In 2018 I introduced Yorkshire seamer Ben Coad to Test cricket and he duly struck with his first delivery against Pakistan. Coad went on to claim just shy of 200 wickets as well as surpassing 1000 runs during my time as selector. As was the case with the recall of Duckett, there was resistance from some quarters towards the selection of Coad. Some in the media believed that I was applying Yorkshire bias and only selecting Coad because we were born in the same town. Proving the doubters wrong, his performances with bat and ball throughout his career confirmed that I possess nous when it comes to identifying under the radar talent.
Mason Crane’s dismissals of three Indian batsmen, all first ball on T20I debut was another highlight of that summer.
Another spinner, Adil Rashid, excelled in Sri Lanka where he famously followed up figures of 7-66 with a monumental knock of 161. Again, there were those that campaigned against the selections of said spinners, at least in the respective formats in which they would go onto succeed. Again, those doubters were silenced.
Following our Champions Trophy success in 2017, we promptly won the 2019 ODI World Cup. Once again the nation were euphoric in their celebrations of home soil success.
My insistence that Moeen Ali replace Jason Roy at the top of the order was both ruthless and crucial to our success. Moeen’s blazing knock of 112 from 80 deliveries in the final against India will live long in the memory of many.
Alongside Moeen, Ben Duckett totalled 562 runs at 80.29, again this demonstrates my ability to get the best out of mischievous players. Many would’ve left the Northamptonshire batsman on the international scrapheap but his performances in both the Ashes and ODI World Cup were immense.
Chris Woakes claimed twenty tournament wickets at just 12.55 apiece and please don’t ignore the contribution made by left field selection Luke Fletcher. This included a vital wicket in the final at Lords.
Yes we lost the 2019 Ashes 3-0. Thirty-five-year-old Daryl Mitchell failed to back-up his debut knock of 73. He didn’t make another fifty before being dropped for the fifth Test and James Harris (0-102) had an ignominious introduction to Test cricket. The selection of thirty-nine-year-old Jimmy Adams’ (34 runs @ 8.50) in T20I cricket didn’t work either.
Nor did the selection of Ross Whiteley (99 runs @ 9.90). However, there would be over 200 Test wickets for Jack Leach, a Test century for Max Holden and many Test tons for Will Rhodes as well as numerous ODI tons for Daniel Bell-Drummond during my time as Selector. Sometimes you have to sift through the dirt to find the diamonds.
I would like to think that the T20I career of sometime captain Benny Howell…
… and ODI career of Ollie Rayner, the latter also earning two Test caps, will reflect well on my ability to identify talent and think outside the box when selecting the composition of a side. Even if these players didn’t excel statistically, they were under rated efficient contributors to the side.
Other highlights during my tenure included: In Bangladesh in 2021, having lost the first Test by just one wicket courtesy of Jofra Archer’s no ball, we chased down 431 in the second Test to level the series. Liam Livingstone (122 & 166) and Will Rhodes (111 & 128*) famously made tons in each innings.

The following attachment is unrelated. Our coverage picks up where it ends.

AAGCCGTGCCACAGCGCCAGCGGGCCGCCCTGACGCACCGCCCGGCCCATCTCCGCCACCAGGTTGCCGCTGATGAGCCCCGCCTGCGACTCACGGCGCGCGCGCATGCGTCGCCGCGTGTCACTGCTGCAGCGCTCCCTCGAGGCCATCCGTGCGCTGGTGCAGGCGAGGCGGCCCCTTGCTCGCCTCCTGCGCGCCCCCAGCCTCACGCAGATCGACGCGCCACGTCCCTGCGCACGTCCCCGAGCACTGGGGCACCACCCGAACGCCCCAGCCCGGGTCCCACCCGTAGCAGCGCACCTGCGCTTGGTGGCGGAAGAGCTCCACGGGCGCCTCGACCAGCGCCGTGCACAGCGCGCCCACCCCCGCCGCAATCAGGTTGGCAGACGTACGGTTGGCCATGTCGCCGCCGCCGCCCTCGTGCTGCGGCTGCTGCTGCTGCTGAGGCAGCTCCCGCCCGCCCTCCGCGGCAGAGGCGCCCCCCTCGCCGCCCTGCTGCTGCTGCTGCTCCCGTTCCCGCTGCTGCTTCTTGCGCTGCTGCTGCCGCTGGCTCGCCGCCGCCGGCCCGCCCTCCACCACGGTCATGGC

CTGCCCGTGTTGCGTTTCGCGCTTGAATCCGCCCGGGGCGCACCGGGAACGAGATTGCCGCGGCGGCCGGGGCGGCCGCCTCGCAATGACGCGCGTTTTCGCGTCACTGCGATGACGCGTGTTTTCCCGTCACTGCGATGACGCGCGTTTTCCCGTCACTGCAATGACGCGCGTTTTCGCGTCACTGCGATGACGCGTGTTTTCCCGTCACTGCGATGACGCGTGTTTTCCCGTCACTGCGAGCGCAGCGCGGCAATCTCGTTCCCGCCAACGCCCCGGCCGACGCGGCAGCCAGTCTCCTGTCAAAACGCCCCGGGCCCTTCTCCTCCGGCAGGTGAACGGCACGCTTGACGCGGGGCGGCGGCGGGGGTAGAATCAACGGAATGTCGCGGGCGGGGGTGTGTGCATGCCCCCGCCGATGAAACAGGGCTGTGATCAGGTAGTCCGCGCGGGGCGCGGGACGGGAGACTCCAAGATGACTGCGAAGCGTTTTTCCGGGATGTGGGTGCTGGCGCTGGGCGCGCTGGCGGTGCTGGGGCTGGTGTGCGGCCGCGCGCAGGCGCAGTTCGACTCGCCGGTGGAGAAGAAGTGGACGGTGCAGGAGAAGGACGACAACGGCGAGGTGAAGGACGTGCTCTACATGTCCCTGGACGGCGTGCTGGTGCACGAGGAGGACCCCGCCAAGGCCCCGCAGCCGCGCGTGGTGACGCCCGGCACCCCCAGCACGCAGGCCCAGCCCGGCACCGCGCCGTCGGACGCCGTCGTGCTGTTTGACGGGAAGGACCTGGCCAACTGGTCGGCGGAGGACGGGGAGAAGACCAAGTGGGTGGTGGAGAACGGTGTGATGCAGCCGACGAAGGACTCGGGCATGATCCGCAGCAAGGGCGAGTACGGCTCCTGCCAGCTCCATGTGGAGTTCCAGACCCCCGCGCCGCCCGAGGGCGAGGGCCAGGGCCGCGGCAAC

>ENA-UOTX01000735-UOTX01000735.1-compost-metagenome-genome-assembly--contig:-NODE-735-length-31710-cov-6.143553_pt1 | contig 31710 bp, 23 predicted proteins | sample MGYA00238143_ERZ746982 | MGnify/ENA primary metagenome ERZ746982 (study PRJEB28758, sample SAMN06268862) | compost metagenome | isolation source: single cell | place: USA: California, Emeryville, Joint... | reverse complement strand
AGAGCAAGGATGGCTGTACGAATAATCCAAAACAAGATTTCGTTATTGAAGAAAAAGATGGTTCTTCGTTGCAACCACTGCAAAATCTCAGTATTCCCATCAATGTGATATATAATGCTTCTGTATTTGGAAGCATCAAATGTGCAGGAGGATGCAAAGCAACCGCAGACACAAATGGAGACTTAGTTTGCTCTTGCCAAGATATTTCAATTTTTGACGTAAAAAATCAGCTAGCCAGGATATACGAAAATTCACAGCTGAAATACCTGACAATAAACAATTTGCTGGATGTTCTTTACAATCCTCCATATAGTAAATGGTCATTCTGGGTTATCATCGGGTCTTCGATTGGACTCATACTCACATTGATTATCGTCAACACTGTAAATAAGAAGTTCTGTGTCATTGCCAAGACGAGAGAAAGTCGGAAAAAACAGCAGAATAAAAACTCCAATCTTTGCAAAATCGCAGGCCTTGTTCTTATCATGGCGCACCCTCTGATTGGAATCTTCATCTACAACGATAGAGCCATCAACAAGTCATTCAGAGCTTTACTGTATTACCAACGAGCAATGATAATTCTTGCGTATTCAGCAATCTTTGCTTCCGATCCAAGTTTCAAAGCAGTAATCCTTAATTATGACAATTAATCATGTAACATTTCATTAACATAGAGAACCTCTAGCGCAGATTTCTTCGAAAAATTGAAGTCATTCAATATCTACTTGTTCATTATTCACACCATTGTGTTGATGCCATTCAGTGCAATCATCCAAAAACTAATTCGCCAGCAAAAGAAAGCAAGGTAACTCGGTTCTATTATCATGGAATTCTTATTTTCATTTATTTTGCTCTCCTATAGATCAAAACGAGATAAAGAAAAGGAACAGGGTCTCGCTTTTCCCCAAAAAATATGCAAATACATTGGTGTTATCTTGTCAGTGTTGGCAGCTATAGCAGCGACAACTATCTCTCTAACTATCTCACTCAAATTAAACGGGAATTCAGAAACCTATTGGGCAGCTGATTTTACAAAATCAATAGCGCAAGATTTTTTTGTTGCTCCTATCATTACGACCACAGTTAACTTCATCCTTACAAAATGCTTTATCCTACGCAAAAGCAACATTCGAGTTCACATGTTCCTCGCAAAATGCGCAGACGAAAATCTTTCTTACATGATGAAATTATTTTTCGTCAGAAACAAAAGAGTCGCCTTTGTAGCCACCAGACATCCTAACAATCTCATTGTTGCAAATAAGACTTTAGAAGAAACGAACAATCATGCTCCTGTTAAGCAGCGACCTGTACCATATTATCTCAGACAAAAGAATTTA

Middlesex’s Harry Podmore claimed figures of 3-51 on ODI debut but disappointingly we failed to progress from the round robin stage of the 2022 Champions Trophy. Paul Coughlin (Two six-wicket hauls) though was for a time the number one bowler in the world in ODI cricket.
In the 2022 T20I World Cup we reached the semi-final before we were cruelly defeated by India. Hampshire’s Lewis McManus, another shrewd selection, contributed 225 runs at 56.25 including a swashbuckling ton against Pakistan.
Another gloveman, Sussex’s Ben Brown, registered fifties in his first two T20I caps.
Unfortunately by the time 2023 came around we were ranked as low as 8th in ODI cricket and 9th in both Tests and T20Is. We scored 447 in the fourth innings of an Ashes Test but still lost!
On the plus side, Surrey all-rounder Sam Curran, originally bravely selected whilst still in his teens, passed 100 wickets ODI cricket. Another find was Nottinghamshire batsman Billy Root, who stepped out of his brother’s shadow to register an ODI century against West Indies. I’m extremely proud of his selection because both the media and public were extremely sceptical.
After a run of ten straight Test defeats, we did at least beat Zimbabwe 2-0 at home. Liam Livingstone and Ben Foakes’ partnership of 351 proving crucial.
Somerset speedster Jamie Overton claimed nine wickets at just 15.56 upon his introduction to Test cricket.
Opening batsman Mark Stoneman went onto pass 4000 Test runs though we probably shouldn’t have allowed him so much opportunity to close in on 5000 when clearly past his sell by date!
Lewis McManus and Sam Northeast recorded a record-breaking partnership of 263 in an ODI and Sam Evans scored centuries in each of his first three Tests.
Defeats against Namibia and Canada in the 2023 ODI World Cup was a disappointing way to bow out. Durham bowler James ‘Killer’ Weighell’s figures 0f 10-0-102-0 against the North American side were confirmation that I’d persisted with him too long.